’Cloudy With a Chance of Meatballs’ lessons in fatherhood, food

Like millions of parents I spent part of my weekend taking one of my kids to see the new cartoon “Cloudy With a Chance of Meatballs.” After all, the idea of how a spaghetti tornado would come across in 3-D did pique my interest a little bit.

Overall the movie was pretty good and the animation was indeed first-rate. Whether you saw the movie or are mulling it over, consider two poignant themes many Christians can relate to.

The dominant theme in my view is fatherhood. Ne’er-do-well inventor Flint Lockwood is the stereotypical head-in-the-clouds dreaming scientist. For most of the movie his first and worst invention is spray-on shoes. From the time he invents them in elementary school until the end of the film Flint has them on constantly, the obvious downfall to the product.

Throughout the film Flint’s father Tim, played by veteran actor James Caan, can’t wrap his brain around Flint’s determination to invent in the face of repeated failures nor his vast scientific knowledge. Tim would rather see Flint join him in the family business – a bait shop – and always clumsily tries to explain himself to Flint through fishing metaphors.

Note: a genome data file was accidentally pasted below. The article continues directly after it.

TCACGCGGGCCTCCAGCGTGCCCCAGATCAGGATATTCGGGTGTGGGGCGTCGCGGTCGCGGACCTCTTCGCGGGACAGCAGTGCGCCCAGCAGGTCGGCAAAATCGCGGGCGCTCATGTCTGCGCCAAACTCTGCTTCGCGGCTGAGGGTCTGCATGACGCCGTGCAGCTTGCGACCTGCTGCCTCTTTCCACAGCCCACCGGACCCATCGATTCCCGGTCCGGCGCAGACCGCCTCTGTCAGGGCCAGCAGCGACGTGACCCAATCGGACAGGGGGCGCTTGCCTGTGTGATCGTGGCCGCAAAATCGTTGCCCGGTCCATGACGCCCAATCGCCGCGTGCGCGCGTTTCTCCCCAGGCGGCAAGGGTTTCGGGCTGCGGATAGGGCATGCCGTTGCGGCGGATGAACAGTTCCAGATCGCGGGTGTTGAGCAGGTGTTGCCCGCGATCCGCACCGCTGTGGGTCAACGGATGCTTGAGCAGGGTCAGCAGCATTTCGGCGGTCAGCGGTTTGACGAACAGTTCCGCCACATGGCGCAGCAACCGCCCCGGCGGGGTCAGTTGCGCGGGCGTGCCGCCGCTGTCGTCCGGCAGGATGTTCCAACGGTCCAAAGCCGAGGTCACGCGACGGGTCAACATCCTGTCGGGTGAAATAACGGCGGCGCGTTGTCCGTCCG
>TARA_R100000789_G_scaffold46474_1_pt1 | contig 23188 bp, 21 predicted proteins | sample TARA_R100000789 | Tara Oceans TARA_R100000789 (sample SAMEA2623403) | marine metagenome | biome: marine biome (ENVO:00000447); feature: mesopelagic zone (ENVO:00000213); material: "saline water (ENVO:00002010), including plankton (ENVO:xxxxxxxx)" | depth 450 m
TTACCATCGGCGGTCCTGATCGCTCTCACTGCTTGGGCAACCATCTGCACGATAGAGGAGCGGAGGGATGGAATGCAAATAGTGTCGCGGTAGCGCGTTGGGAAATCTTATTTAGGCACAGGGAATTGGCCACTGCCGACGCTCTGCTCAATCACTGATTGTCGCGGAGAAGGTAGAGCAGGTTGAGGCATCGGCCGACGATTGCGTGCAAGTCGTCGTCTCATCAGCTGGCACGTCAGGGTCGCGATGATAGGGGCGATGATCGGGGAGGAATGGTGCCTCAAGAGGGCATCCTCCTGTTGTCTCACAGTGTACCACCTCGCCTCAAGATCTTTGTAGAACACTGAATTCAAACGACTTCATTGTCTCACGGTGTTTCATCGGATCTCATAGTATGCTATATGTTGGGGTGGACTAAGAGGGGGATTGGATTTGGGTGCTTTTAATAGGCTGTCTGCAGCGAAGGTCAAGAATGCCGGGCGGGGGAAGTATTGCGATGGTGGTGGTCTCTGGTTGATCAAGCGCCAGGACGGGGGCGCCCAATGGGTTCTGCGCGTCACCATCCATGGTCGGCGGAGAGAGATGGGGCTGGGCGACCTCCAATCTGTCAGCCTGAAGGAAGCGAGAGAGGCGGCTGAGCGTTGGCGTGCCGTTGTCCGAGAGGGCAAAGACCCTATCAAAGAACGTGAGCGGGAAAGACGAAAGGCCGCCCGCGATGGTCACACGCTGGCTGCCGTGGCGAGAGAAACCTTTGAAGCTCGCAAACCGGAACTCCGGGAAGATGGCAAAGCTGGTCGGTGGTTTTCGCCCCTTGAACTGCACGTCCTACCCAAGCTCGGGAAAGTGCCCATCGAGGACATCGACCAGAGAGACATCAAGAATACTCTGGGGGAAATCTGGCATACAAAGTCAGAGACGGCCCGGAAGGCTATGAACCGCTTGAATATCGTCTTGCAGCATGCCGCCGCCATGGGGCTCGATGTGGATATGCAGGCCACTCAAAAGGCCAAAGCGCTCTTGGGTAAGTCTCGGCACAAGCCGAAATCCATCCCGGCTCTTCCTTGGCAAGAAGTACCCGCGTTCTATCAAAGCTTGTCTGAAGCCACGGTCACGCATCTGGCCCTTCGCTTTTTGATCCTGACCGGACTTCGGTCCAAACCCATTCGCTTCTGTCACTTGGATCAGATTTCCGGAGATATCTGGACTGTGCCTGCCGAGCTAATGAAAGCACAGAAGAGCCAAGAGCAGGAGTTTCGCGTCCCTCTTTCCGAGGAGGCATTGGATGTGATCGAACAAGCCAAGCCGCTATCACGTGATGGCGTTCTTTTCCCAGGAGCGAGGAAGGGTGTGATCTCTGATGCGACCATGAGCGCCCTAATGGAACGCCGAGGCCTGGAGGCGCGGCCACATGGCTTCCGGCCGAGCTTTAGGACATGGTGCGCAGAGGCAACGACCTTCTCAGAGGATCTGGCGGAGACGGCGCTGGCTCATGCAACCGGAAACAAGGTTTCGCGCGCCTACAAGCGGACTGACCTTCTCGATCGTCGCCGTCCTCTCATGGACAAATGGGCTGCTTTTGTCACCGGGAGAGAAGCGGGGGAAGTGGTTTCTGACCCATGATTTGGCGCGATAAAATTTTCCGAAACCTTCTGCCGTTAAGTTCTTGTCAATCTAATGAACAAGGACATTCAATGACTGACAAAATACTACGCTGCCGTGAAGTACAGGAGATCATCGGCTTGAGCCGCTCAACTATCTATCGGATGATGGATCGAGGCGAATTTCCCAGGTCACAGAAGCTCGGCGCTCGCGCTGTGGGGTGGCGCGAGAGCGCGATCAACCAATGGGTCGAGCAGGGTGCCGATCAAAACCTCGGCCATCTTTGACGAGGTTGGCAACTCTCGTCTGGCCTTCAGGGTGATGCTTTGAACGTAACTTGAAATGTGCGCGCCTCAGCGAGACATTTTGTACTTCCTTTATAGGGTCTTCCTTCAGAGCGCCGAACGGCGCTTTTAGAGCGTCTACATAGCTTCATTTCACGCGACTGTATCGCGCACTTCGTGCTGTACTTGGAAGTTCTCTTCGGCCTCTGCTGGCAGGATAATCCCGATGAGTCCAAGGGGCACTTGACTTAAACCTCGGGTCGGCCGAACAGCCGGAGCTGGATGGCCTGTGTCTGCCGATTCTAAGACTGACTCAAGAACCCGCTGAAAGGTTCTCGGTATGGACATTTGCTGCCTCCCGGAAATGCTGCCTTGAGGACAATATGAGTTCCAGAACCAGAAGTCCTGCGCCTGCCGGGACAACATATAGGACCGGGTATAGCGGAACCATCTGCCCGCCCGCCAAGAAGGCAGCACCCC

There’s certainly stereotyping going on about fathers who don’t communicate well and sons whose ambitions are 180 degrees different than their dad’s dreams. While the movie didn’t address this, it did bring the mind the idea of God as a father and how that relationship for a boy or a man can provide comfort when a physical father is absent or distant.

It also reminded me of a story I wrote on Team Focus, a Christian mentoring program run by former University of Pittsburgh football coach and ESPN analyst Mike Gottfried. The aim of the program is to provide strong male Christian mentors to boys without fathers in their lives and fill in some of the otherwise pieces.

It’s clear in the film Tim loves Flint and vice versa. Bridging that communication gap is tricky for the two and it underscores the importance of how a relationship with God can help bridge many of the relational gaps in our own lives.

The second theme was food, and not just because it’s central to the plot. It occurred to me – while I was sharing buttered popcorn with my son, no less – how our national obsession with food is everywhere. I love a good steak as much as the next guy, but it’s obvious the multitude of choices and abundance of food we are fortunate to have in this country boggles the mind if you stop and think about it. It also made me pause about the reporting we’ve done on sparse food pantry shelves during the recession and the wide array of organizations which work to serve the hungry domestically and internationally.

I don’t think there’s anything wrong with being amused with pancakes landing on the Eiffel Tower or playing inside a gargantuan Jell-O mold as long as you’re cognizant of the fact of how many people would cherish a fraction of the food that is portrayed for entertainment on their plates in the real world.


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